Author: Ho, Sin-man Simone
Title: The relationship of plasma β-endorphins and pain dimensions in Chinese Cancer Pain Assessment Tool (CCPAT)
Other Title: Relationship of plasma b-endorphins and pain dimensions in Chinese cancer pain assessment tool (CCPAT)
Degree: M.Phil.
Year: 2005
Subject: Hong Kong Polytechnic University -- Dissertations
Cancer pain
Department: School of Nursing
Pages: xxiv, 215 p. : ill. ; 30 cm
Language: English
Abstract: Introduction Cancer pain is a complex, multidimensional phenomenon that contributes to the global problem of optimal pain assessment and management. A bio-psycho-social-cultural link in the context of pain may shed light on pain assessment, and ultimate alleviation, of pain and suffering. Method This cross-sectional correlational study investigated the relationship between plasma b-endorphin level (b-end) and CCPAT pain dimensions, b-end was measured in 68 male and 8 female primary liver cancer patients consecutively. The Chinese Cancer Pain Assessment Tool (CCPAT) was employed to obtain weighted scores of functional dimension (FD), psychosocial dimension (PD), pharmacological dimension (PHD), emotional dimension (ED), pain beliefs and meanings dimension (PBMD), pain intensity dimension (PID), and Sum. Results Thirty-two (42.1%) patients experienced varying degrees of pain. The mean b-end was 270.4+-EM 11.4 pg/ml. (a-corrected correlational matrix showed that the relationships between b-end and the CCPAT pain dimensions were non-significant. The b-end was higher in the pain group (291.6+-SEM 18.0 pg/ml) than the no pain group (255.0+-SEM 14.5 pg/ml). Discussion No relationships were found between the studied variables in this cancer population. These findings are inconsistent with the previous study of advanced cancer population. Cancer population that suffers from pain exhibit higher b-end levels suggests that pain pathways stimulate endogenous opiotergic systems, including circulating b-end. Conclusion b-end variations in patients who have and have not experienced pain suggest a functional role in cancer pain modulation. Future research is warranted to explore the bio-psycho-social-cultural link in cancer populations which may enhance pain assessment.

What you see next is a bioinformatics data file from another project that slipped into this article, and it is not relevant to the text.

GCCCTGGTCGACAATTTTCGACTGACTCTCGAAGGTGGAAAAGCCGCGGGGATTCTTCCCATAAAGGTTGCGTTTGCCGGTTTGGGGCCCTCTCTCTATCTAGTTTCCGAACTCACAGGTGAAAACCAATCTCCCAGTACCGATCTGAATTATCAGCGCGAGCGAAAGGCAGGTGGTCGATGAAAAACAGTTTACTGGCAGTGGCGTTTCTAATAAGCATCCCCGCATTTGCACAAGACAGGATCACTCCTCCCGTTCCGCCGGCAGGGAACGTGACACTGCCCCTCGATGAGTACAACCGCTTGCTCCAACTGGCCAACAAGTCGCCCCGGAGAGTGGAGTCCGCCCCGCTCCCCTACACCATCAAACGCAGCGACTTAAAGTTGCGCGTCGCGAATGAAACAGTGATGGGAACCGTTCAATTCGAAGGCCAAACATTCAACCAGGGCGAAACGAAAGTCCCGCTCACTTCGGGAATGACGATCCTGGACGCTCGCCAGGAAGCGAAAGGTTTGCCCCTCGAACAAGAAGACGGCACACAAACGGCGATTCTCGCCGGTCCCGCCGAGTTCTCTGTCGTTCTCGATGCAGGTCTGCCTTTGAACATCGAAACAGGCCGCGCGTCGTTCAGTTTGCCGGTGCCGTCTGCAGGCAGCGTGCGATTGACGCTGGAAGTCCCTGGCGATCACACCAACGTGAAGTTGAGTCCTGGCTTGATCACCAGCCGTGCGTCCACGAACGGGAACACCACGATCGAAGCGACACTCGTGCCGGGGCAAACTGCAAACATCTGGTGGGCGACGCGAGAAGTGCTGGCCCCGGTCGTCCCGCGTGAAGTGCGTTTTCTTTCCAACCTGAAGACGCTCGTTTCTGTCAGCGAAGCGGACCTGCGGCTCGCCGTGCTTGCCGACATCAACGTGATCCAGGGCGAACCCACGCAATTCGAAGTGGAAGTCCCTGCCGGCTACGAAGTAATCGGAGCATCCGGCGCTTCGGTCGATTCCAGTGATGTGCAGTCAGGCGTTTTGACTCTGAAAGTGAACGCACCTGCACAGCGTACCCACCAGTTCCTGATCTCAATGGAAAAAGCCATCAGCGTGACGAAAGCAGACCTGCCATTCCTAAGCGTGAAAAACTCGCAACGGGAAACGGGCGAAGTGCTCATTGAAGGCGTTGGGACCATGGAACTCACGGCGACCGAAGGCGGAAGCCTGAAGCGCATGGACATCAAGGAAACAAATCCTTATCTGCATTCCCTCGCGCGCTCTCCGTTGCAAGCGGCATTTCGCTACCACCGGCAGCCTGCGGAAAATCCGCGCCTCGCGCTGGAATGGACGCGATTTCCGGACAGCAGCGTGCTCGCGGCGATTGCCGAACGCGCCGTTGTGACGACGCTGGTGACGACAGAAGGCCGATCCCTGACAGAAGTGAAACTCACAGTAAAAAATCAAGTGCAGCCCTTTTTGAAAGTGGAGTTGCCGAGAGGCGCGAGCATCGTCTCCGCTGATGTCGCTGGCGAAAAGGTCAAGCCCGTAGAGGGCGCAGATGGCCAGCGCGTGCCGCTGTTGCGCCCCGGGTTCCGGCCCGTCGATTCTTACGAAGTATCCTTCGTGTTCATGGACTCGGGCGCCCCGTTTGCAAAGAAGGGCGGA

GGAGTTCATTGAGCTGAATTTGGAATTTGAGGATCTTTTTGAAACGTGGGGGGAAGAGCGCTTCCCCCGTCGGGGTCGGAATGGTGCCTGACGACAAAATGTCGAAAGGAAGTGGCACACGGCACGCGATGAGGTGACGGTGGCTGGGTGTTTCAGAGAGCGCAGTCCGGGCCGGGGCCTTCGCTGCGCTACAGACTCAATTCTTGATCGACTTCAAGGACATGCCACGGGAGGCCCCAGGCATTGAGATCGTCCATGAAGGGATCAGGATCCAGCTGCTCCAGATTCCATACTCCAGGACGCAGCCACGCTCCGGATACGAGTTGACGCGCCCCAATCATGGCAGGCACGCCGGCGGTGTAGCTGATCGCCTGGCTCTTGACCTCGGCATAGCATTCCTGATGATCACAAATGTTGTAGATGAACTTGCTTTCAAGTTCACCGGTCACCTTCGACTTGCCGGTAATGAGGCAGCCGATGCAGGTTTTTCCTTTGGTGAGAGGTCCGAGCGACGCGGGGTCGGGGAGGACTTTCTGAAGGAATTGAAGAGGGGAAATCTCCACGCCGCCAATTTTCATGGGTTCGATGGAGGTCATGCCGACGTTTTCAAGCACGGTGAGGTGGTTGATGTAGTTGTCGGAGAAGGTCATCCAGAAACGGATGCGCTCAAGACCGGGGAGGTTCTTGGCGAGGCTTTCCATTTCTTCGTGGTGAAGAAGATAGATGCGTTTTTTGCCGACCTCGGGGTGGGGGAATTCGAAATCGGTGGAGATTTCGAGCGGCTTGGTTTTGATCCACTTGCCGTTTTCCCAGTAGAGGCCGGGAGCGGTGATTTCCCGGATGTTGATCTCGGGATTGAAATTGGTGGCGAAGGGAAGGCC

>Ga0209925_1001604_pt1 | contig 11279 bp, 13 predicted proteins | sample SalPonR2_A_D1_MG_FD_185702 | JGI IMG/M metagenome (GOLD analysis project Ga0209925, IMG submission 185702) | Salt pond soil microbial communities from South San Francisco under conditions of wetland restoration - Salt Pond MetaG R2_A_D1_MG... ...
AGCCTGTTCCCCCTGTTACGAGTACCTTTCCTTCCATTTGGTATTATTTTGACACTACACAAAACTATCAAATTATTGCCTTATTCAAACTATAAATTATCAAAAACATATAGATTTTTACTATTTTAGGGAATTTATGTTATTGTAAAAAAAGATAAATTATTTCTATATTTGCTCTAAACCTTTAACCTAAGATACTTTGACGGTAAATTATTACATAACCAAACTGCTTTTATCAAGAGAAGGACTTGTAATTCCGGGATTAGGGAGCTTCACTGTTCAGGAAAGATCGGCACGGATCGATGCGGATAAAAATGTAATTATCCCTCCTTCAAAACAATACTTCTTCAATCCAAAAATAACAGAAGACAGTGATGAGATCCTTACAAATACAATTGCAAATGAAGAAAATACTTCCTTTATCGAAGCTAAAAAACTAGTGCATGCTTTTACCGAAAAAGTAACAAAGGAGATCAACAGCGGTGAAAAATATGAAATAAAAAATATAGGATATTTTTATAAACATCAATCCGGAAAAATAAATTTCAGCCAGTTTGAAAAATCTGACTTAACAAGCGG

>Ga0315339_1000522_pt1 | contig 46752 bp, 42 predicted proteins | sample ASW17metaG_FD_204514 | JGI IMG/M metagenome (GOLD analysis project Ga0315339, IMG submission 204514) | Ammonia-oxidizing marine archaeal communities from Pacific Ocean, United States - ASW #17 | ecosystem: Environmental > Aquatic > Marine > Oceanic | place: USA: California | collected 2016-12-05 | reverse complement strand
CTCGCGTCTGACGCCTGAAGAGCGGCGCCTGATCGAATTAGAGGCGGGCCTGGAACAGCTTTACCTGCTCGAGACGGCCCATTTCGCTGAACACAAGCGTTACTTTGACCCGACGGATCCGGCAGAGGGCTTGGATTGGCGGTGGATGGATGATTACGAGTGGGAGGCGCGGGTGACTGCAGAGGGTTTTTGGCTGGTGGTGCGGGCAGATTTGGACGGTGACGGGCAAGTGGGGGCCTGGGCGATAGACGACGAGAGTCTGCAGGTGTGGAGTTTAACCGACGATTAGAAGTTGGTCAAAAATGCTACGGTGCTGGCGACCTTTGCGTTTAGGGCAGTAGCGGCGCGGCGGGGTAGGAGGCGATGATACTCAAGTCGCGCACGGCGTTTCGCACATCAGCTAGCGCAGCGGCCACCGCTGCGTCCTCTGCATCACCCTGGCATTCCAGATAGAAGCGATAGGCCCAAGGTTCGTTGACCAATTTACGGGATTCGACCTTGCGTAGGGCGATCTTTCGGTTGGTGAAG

Rights: All rights reserved
Access: open access

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